B4

mon rate.

Dunday escape their Fingers ?. Under this Head of
XII. Thef, may be ranked the Receivers of Stoln

Goods, whether those that take them, as
Partners in the Theft, or those that buy them,
when they know or believe they are Stoln.
This many (that pretend much to abhor
Theft) are guilty of

, when they can, by it, Buy the Thing a little Cheaper than the com

And here also comes in the concealing any Goods a Man finds of his Neighbour's, which whosoever restores not, if he know or can learn out the Owner, is not better than a Thief, for he with-holds from his Neighbour that which properly belongs to him: And sure 'twill not be uncharitable to fay, That he that will do this, would likewise commit the grosser Theft, were he by that no more in Danger of Law, than in this he is.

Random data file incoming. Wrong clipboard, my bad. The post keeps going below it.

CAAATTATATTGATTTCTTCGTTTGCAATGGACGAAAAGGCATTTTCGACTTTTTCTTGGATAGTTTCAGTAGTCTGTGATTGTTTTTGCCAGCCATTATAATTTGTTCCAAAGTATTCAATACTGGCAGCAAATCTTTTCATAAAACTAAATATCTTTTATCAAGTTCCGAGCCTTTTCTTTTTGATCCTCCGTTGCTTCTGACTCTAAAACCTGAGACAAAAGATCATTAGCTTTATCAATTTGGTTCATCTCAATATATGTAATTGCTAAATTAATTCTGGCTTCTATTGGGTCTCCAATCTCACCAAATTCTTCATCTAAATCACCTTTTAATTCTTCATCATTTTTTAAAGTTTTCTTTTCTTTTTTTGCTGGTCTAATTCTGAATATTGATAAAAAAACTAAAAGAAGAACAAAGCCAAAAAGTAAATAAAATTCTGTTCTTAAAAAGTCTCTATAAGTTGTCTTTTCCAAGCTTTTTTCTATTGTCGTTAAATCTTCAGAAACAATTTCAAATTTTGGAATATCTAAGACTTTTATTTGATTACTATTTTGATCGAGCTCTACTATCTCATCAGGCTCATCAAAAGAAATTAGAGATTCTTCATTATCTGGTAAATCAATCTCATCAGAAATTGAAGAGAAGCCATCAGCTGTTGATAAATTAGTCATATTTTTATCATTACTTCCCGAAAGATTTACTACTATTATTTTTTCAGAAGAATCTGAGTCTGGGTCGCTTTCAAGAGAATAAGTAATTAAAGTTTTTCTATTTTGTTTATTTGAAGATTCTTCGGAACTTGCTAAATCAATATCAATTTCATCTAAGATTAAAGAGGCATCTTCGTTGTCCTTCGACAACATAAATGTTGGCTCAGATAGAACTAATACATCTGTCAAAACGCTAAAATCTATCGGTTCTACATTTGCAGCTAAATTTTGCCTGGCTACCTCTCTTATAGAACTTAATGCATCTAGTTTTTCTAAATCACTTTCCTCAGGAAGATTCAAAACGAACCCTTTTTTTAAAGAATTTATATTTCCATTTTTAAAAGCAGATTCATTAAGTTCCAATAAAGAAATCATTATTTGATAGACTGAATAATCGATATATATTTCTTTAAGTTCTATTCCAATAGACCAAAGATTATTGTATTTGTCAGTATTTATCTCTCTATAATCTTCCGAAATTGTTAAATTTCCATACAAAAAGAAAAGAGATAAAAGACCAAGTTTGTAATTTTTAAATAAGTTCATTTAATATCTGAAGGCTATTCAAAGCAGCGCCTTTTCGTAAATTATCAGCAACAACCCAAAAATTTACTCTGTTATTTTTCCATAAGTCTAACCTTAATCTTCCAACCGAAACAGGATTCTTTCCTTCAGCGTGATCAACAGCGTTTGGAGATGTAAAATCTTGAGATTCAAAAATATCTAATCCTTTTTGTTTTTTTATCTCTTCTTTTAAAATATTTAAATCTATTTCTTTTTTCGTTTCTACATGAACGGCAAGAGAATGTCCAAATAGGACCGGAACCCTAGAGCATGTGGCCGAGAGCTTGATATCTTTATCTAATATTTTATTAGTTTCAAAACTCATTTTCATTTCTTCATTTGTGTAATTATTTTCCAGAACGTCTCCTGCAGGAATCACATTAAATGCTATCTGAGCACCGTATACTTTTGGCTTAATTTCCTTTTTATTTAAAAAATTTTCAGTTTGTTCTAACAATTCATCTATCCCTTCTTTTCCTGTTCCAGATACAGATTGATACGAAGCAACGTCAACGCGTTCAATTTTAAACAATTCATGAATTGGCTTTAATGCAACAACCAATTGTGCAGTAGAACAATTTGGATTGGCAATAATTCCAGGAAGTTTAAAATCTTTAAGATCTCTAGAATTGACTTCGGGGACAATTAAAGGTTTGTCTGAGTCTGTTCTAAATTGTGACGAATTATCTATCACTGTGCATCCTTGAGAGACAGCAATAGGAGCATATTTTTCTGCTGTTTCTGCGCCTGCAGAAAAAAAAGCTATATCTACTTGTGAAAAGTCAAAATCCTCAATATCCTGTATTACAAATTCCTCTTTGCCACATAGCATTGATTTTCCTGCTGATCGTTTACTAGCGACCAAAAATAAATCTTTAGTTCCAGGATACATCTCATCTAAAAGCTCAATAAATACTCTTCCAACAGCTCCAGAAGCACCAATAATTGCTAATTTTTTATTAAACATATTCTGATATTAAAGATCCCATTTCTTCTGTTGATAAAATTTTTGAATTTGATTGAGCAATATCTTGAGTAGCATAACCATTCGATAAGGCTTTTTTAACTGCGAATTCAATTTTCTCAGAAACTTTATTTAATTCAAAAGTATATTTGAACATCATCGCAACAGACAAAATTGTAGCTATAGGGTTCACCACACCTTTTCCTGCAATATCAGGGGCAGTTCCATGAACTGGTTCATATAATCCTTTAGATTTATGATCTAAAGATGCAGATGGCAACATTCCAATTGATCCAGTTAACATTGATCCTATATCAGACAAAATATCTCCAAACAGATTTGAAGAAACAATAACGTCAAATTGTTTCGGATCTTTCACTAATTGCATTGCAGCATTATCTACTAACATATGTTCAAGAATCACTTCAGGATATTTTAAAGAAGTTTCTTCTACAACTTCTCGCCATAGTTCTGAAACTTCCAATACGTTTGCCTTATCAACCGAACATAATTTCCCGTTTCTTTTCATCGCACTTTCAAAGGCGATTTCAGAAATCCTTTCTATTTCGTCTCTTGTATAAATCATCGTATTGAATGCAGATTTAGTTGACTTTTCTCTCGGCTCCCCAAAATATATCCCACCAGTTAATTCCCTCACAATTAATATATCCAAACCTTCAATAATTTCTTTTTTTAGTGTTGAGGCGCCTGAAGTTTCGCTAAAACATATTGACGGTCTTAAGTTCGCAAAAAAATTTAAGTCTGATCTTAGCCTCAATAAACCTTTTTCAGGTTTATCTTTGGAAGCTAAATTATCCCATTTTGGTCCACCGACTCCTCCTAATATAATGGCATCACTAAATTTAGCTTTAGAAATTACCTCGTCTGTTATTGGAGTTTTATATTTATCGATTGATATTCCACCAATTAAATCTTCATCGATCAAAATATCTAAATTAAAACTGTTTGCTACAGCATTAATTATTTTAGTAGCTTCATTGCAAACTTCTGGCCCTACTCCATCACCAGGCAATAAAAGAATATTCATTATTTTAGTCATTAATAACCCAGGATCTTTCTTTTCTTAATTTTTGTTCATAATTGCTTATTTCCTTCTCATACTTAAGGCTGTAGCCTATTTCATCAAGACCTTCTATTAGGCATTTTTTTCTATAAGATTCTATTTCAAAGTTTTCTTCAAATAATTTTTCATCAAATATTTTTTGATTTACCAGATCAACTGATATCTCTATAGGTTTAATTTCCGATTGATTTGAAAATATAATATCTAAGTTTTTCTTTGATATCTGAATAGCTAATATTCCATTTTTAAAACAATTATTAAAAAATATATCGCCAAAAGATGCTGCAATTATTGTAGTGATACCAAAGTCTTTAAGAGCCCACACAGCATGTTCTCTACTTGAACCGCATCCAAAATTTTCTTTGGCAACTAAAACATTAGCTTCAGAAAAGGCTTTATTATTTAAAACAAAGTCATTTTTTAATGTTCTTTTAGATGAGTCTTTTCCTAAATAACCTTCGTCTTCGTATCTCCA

The third Part of Injustice, is Deceit; and in that there may be as many A&ts, as there are Occasions of Intercourse and Dealing between Man and Man.

2. It were impossible to name them all, but I think they will be contained under these two general Deceits, in Matters of Trust, and in Matters of Traffick or Bargaining: Unless it be that of Gaming, which therefore here, by the way, I must tell you, is as

much a Fraud and Deceit, as any of the rest. In Tiuft. 3. He that deceives a Man, in any

Trust that is committed to him, is guilty of a great Injustice, and that the most treacherous fors

of

recei!.